Four out of five schools have suffered a cybersecurity incident such as phishing or malware and one in five have reported unauthorised access to their computers, networks or servers by their own students.
The findings come from a cybersecurity audit of more than 430 schools across the UK carried out by the National Cyber Security Centre (the cybersecurity arm of surveillance agency GCHQ) and the London Grid for Learning (LGfL).
The audit found that nearly all schools (97%) said that losing access to network-connected IT services would cause considerable disruption, but that the vast majority of schools (83%) had experienced at least one of a number of types of cybersecurity incident.
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For example, 69% of schools had been targeted by a phishing attack and 35% had experienced periods with no access to important information, while 30% said they had suffered a malware infection, including viruses or ransomware. And 20% said they had been victims of spoofing attacks, where their school emails were impersonated by others.
Just over one in five – 21% – reported unauthorised pupil use of computers, network or servers (including accidental usage), while 11% said they had experiences of unauthorised staff use of computers, networks or servers. Only 4% said there had been unauthorised external use and even fewer – 3% – admitted leaks of confidential information from online systems.
“Since GDPR came into force in May 2018, schools have had new requirements placed upon them regarding data access and protection. Nonetheless, 21 percent of schools had experienced non-authorised IT system use by pupils,” the report said.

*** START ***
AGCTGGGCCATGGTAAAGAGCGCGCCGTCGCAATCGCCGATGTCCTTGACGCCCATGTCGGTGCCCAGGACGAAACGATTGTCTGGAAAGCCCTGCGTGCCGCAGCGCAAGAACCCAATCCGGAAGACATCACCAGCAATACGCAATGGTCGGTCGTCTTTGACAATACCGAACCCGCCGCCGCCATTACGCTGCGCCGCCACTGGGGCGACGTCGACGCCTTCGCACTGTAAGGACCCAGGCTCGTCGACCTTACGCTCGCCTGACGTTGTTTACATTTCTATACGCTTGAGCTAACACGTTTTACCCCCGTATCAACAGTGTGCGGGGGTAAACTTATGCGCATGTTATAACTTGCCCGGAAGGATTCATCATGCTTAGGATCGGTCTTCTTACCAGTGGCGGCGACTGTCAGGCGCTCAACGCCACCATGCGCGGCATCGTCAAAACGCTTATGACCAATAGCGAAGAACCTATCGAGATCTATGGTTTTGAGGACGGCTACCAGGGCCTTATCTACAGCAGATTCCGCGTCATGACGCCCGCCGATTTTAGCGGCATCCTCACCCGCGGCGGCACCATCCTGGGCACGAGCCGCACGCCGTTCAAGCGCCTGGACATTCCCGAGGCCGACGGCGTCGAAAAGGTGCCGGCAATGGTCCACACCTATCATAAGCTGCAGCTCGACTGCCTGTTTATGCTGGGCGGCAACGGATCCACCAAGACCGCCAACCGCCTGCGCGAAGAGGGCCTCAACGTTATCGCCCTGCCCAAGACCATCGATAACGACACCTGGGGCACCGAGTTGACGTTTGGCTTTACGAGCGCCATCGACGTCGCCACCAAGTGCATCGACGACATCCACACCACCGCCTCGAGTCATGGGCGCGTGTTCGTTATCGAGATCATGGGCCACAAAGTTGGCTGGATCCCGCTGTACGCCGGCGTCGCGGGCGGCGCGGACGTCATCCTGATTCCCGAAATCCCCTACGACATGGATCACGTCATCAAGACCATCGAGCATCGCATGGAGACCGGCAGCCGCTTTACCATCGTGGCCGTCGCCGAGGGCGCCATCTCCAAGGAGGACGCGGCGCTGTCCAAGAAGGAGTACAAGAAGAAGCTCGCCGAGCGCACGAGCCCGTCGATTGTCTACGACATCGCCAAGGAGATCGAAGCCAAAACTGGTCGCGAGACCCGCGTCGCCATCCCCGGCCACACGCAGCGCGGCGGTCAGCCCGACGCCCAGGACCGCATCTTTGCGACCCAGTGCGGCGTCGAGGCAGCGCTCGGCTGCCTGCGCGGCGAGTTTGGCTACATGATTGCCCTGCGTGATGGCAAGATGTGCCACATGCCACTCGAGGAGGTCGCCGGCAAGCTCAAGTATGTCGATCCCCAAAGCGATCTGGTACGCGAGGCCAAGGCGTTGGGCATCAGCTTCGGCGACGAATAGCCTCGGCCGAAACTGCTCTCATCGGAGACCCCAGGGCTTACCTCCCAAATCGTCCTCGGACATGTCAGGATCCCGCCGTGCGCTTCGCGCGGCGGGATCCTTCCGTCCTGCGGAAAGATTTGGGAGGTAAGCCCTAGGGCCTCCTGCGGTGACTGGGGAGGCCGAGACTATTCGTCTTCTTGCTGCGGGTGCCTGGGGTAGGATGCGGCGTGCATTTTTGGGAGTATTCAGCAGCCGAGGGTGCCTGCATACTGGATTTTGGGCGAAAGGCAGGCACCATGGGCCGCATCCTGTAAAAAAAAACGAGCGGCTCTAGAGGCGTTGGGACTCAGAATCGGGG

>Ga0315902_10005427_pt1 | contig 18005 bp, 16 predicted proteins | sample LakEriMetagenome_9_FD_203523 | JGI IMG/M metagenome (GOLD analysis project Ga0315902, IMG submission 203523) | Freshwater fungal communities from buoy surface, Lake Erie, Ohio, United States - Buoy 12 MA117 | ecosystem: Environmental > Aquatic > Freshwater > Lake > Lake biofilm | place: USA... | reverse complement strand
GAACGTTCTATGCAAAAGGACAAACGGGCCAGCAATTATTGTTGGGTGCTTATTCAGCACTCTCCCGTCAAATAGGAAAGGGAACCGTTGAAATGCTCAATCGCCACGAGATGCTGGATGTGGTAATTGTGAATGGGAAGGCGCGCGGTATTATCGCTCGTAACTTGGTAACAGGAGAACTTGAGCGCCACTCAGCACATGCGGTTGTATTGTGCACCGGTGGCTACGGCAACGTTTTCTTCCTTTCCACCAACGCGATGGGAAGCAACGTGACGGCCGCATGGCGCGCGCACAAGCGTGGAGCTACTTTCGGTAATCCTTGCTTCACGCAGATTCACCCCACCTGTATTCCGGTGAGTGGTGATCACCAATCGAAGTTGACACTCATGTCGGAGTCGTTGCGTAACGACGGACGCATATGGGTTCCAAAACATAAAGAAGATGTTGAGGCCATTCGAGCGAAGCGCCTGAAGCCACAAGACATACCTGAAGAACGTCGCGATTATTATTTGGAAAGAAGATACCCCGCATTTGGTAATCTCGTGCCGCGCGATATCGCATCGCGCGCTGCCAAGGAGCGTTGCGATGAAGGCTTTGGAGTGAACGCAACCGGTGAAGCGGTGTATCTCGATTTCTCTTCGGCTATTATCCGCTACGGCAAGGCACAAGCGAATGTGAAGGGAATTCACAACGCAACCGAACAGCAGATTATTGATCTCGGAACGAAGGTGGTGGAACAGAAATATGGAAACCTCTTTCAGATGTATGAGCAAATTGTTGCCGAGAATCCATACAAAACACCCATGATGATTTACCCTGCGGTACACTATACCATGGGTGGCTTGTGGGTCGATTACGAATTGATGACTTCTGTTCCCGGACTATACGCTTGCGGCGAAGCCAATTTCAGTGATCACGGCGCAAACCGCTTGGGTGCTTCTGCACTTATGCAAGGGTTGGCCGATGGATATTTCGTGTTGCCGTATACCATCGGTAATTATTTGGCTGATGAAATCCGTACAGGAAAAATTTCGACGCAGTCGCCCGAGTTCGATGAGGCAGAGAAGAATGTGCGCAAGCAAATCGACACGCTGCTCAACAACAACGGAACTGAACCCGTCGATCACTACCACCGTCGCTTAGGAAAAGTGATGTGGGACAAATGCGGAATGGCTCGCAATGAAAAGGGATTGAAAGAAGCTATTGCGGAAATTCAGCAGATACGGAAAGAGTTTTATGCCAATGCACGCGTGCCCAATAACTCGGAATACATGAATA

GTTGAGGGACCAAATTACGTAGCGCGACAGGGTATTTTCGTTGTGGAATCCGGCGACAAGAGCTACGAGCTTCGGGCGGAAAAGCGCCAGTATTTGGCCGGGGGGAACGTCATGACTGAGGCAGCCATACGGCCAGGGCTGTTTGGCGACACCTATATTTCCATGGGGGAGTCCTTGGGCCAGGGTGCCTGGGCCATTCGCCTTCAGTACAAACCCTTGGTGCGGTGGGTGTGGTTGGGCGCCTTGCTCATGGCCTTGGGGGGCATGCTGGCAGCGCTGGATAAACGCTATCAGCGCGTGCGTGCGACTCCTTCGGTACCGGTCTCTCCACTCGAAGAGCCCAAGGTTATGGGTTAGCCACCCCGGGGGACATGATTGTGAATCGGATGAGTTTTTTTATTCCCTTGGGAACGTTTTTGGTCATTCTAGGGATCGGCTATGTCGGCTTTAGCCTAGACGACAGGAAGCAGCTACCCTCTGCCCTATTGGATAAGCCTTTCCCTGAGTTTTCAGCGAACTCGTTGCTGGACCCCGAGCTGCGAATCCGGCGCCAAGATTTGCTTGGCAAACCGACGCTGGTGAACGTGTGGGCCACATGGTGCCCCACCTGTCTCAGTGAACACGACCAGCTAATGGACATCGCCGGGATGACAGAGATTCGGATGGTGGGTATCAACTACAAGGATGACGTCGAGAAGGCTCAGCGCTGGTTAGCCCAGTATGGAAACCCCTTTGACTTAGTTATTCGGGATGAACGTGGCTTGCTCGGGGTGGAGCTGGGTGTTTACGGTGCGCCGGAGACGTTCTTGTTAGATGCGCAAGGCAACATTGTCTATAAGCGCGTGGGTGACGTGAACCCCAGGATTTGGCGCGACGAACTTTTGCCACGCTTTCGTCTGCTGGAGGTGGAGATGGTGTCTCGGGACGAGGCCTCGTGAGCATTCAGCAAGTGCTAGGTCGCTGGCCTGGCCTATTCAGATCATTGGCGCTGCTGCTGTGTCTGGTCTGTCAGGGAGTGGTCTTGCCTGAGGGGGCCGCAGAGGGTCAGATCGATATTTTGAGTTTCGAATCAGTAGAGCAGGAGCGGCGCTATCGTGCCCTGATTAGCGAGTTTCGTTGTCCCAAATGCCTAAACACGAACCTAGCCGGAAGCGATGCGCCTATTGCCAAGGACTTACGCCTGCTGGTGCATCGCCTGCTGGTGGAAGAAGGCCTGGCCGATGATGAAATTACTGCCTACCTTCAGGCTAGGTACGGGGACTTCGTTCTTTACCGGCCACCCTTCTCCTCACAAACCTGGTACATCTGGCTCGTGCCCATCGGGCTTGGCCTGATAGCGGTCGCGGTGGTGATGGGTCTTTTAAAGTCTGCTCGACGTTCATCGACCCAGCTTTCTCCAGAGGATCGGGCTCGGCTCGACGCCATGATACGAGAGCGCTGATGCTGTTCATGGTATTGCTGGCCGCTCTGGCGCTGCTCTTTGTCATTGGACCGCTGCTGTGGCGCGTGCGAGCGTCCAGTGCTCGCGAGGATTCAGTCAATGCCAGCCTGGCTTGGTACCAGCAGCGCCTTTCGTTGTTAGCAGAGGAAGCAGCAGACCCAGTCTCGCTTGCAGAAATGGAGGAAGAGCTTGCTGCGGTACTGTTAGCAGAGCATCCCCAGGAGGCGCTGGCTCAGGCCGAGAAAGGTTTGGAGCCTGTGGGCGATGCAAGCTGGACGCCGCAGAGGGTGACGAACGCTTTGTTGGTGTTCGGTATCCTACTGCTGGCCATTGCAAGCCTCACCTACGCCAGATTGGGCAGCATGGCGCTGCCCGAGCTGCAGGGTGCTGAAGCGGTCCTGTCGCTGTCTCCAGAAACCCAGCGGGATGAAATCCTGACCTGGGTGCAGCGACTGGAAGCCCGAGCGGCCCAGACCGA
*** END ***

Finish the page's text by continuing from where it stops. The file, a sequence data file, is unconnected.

Schools are often seen as a tempting target by hackers because they have limited funds and cybersecurity skills to protect themselves, while also holding large amounts of sensitive data.
One the plus side, more than 95% of schools had firewalls, antivirus, data backups and kept software patches up to date. As many as 85% had a cyber security plan, but only 41% had a business continuity plan and the audit found there was relatively low use of strong cybersecurity practices, such as mobile-device management and two-factor authentication.
“Budgets are tight, the curriculum is squeezed, and school is all about keeping children safe and providing the best-possible education. So you won’t often hear schools talking about their cybersecurity preparedness. Whilst it was hospitals rather than schools which suffered major disruption from the WannaCry virus, schools are just as likely as any organisation to face DDoS and phishing attacks,” said Mark Bentley, safeguarding and cybersecurity manager at LGfL.